It's also worth mentioning file verification and recovery as Windows file systems are poor in this respect. NTFS does not support file recovery through checksums / redundant data, although hard disks do this internally. Writing everything to a ZIP file can give you recovery of corrupted sections of the file, but it's a lot of work and hard to check later. A better method may be to calculate the checksum of the entire disk and test this regularly, although recovery is not guaranteed. ZFS would be a solution, but it's not available in Windows. Ultimately, a commercial backup program with its own recoverable file format provides a good storage solution and regular checks of those files is your housekeeping task.

    Some further reading: http://www.pcmech.com/article/how-lo...up-media-last/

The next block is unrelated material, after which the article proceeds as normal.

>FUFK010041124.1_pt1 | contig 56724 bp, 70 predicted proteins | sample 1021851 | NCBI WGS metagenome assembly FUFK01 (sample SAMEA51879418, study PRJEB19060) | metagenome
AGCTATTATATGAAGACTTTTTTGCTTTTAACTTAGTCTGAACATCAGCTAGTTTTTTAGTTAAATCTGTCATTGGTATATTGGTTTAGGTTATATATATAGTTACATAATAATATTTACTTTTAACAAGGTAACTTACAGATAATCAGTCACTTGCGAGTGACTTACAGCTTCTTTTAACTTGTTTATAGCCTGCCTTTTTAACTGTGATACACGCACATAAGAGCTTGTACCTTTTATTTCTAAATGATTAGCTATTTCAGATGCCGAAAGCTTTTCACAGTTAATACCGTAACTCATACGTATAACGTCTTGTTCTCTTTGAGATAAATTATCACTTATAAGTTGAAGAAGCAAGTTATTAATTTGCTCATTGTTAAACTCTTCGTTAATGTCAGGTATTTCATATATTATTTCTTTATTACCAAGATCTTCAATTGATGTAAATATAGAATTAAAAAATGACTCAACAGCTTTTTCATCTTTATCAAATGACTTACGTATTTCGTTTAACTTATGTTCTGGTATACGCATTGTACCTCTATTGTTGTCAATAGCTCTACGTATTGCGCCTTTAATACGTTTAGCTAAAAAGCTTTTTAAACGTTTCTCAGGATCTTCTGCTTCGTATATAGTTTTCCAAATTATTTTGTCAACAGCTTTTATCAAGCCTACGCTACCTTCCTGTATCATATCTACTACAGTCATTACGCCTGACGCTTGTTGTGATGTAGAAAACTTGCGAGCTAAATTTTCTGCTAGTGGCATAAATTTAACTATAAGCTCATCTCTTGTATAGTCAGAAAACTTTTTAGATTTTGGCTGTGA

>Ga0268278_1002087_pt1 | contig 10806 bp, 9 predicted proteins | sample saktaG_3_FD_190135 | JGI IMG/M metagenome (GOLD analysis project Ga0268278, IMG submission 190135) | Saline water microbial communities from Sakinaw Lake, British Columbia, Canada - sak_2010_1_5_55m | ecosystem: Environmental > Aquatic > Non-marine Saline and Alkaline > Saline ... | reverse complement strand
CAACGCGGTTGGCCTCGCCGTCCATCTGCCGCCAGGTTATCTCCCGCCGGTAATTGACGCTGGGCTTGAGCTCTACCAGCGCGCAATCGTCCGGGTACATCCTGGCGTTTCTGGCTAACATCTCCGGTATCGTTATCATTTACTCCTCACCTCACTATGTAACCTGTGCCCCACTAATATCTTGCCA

Big Disks: http://blog.fosketts.net/2014/12/19/...rity-checking/
    File Verification (don't trust the file system to do this for you): http://www.techsupportalert.com/Bril...cation-Utility
    Microsoft PowerShell Checksum Utility: https://gallery.technet.microsoft.co...cksum-e57dcd67

    cheers, Paul
    Last edited by Paul T; 2015-11-11 at 03:05.

  10. #10
    New Lounger
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    Quote Originally Posted by Paul T View Post
    I expect good quality DVDs...
    cheers, Paul
    Thanks for your input. I was aware of the issues with OM vs HDD and I haven't decided yet but I leaning towards DVD-RAM because of its build-in file recovery system and the archival shelf-life. If the prices of SSD come down a bit more then it might make a good secondary. My preference would be tape but I can't justify the cost.

    I am using a file verification system that is very similar to PsFCIV but in addition to a key-hash checksum database it also checks the file structure of the image files against their published specifications. Nevertheless, I like the idea of ExactFile creating an executable that can be recorded on each media. If stored as the autoexec file, a disk could check itself simply by inserting it into the drive.